Chapter 18 International Trade and Finance

| November 9, 2018

11)
The ability of one person or nation to produce a good at a lower opportunity
cost than another is called a(n)
A)
market advantage.
B)
comparative advantage.
C)
absolute advantage.
D)
specialization advantage.

12)
An individual or country that has a comparative advantage in the production of
one good
A)
must have an absolute advantage in the good’s production.
B)
must not have an absolute advantage in the good’s production.
C)
may or may not have an absolute advantage in the good’s production.
D)
must not have an absolute advantage in the production of the other good.

Kites /hour

Snowboards
/hour

Jesse

8

1

April

12

3

Table
18.2

13)
Consider two individuals, Jesse and April, who hand paint kites and snowboards.
Table 18.2 shows how much of each good Jesse and April can paint in one hour.
Which of the following is true?
A)
April has an absolute advantage in painting kites but not snowboards.
B)
April has an absolute advantage in painting snowboards but not kites.
C)
April has an absolute advantage in painting both goods.
D)
April does not have an absolute advantage in painting either good.

14)
Consider two individuals, Jesse and April, who hand paint kites and snowboards.
Table 18.2 shows how much of each good Jesse and April can paint in one hour.
Which of the following is true?
A)
April has a comparative advantage in painting kites but not snowboards.
B)
April has a comparative advantage in painting snowboards but not kites.
C)
April has a comparative advantage in painting both goods.
D)
April does not have a comparative advantage in painting either good.

15)
Consider two individuals, Jesse and April, who hand paint kites and snowboards.
Table 18.2 shows how much of each good Jesse and April can paint in one hour.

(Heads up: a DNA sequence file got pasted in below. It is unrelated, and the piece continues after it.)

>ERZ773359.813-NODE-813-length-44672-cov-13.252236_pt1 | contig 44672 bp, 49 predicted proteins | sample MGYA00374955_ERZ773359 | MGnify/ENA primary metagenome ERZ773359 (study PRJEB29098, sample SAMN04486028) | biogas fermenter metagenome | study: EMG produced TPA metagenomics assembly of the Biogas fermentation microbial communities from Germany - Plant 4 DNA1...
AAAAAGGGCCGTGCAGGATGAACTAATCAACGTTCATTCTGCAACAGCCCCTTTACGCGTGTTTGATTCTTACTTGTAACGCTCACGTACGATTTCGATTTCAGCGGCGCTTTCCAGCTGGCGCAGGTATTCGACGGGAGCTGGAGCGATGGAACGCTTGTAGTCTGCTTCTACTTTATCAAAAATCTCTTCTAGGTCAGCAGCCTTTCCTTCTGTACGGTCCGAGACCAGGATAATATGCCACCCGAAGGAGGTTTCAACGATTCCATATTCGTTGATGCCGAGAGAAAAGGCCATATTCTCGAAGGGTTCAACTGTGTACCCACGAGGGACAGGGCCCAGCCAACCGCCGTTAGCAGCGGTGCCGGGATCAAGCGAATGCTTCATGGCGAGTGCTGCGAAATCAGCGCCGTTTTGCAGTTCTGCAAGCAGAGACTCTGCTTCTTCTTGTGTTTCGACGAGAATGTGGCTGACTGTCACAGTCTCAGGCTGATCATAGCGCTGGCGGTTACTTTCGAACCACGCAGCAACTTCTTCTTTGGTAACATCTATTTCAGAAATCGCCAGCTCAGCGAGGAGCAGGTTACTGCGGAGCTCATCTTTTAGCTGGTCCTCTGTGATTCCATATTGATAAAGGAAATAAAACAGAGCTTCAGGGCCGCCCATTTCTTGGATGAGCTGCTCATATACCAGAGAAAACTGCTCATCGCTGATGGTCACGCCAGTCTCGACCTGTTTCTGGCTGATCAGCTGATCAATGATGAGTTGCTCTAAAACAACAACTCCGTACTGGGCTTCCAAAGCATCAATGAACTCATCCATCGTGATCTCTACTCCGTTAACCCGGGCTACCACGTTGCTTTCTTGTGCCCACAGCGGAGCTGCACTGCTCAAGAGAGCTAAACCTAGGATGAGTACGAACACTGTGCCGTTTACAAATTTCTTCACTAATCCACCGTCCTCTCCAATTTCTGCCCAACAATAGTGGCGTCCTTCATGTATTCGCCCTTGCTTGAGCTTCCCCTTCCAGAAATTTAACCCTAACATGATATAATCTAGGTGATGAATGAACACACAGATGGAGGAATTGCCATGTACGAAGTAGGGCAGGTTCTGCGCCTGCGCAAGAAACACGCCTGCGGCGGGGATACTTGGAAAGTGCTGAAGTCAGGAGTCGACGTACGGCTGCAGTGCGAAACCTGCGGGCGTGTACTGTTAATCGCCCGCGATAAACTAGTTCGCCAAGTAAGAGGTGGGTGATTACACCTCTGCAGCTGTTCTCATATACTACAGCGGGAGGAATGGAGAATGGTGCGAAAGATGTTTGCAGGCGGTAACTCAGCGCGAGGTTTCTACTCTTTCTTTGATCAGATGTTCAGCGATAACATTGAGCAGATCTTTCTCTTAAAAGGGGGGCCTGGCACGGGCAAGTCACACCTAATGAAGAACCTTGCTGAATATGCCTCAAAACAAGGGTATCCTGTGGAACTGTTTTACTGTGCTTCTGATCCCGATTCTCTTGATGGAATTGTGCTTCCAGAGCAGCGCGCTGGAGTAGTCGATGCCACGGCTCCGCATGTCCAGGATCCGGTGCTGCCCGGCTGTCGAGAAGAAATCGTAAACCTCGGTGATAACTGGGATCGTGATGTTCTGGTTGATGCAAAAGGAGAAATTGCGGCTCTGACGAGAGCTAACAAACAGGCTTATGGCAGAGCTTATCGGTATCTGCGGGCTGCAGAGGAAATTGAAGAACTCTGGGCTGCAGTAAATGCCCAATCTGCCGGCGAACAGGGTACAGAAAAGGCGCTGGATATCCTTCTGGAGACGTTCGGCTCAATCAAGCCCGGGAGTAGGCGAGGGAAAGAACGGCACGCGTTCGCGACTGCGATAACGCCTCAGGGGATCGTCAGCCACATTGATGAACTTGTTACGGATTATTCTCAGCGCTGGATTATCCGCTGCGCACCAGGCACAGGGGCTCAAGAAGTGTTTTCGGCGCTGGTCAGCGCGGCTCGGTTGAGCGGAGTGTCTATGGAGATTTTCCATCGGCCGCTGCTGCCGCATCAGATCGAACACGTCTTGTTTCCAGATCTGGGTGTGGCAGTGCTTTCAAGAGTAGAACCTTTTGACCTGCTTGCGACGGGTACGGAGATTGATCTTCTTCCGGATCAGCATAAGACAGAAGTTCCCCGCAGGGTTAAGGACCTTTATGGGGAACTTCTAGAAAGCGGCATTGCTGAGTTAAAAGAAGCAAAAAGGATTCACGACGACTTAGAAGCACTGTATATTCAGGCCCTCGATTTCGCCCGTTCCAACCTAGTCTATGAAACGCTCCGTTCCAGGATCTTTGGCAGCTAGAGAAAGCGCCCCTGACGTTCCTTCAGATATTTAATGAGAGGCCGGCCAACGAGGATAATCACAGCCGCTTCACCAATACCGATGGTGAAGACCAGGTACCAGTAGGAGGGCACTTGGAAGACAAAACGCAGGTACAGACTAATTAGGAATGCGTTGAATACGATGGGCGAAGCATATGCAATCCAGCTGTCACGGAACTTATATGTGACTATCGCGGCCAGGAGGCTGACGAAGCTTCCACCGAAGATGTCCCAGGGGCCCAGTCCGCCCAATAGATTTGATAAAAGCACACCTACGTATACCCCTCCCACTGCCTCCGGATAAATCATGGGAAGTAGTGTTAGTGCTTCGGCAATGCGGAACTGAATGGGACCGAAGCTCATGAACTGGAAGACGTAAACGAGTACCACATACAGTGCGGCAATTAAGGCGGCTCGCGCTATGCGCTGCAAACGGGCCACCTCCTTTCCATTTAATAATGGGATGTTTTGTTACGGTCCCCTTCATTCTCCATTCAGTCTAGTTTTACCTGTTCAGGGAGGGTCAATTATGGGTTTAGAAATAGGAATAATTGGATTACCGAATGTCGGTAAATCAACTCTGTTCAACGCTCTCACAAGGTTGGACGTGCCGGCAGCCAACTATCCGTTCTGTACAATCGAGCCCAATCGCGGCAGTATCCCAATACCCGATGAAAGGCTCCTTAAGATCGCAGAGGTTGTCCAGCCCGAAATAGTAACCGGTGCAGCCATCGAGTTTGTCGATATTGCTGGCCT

Which of the following is true?
A)
April has both an absolute and comparative advantage in painting kites.
B)
April has both an absolute and comparative advantage in painting snowboards.
C)
April has neither an absolute nor comparative advantage in painting kites.
D)
April has neither an absolute nor a comparative advantage in painting
snowboards.

16)
Consider two individuals, Jesse and April, who hand paint kites and snowboards.
Table 18.2 shows how much of each good Jesse and April can paint in one hour.
Which of the following is true?
A)
Jesse has an absolute advantage in painting kites but not snowboards.
B)
Jesse has an absolute advantage in painting snowboards but not kites.
C)
Jesse has an absolute advantage in painting both goods.
D)
Jesse has an absolute advantage in painting neither good.

Hair Pins
/hour

Bandanas /hour

Nigel

4

10

Mia

9

3

Table
18.3

17)
Consider two individuals, Nigel and Mia, who produce hair pins and bandanas.
Nigel’s and Mia’s hourly productivity are shown in Table 18.3. Nigel’s
opportunity cost of producing one bandana is
A)
1/4 of a hair pin.
B)
2/5 of a hair pin.
C)
2.5 hair pins.
D)
4 hair pins.

18)
Consider two individuals, Nigel and Mia, who produce hair pins and bandanas.
Nigel’s and Mia’s hourly productivity are shown in Table 18.3. Nigel’s
opportunity cost of producing one hair pin is
A)
1/3 of a bandana.
B)
2.5 bandanas.
C)
3 bandanas.
D)
10 bandanas.

19)
Consider two individuals, Nigel and Mia, who produce hair pins and bandanas.
Nigel’s and Mia’s hourly productivity are shown in Table 18.3. Mia’s
opportunity cost of producing one bandana is
A)
1/3 of a hair pin.
B)
2.5 hair pins.
C)
3 hair pins.
D)
9 hair pins.

20)
Consider two individuals, Nigel and Mia, who produce hair pins and bandanas.
Nigel’s and Mia’s hourly productivity are shown in Table 18.3. Mia’s
opportunity cost of producing one hair pin is
A)
1/3 of a bandana.
B)
2.5 bandanas.
C)
3 bandanas.
D)
10 bandanas.

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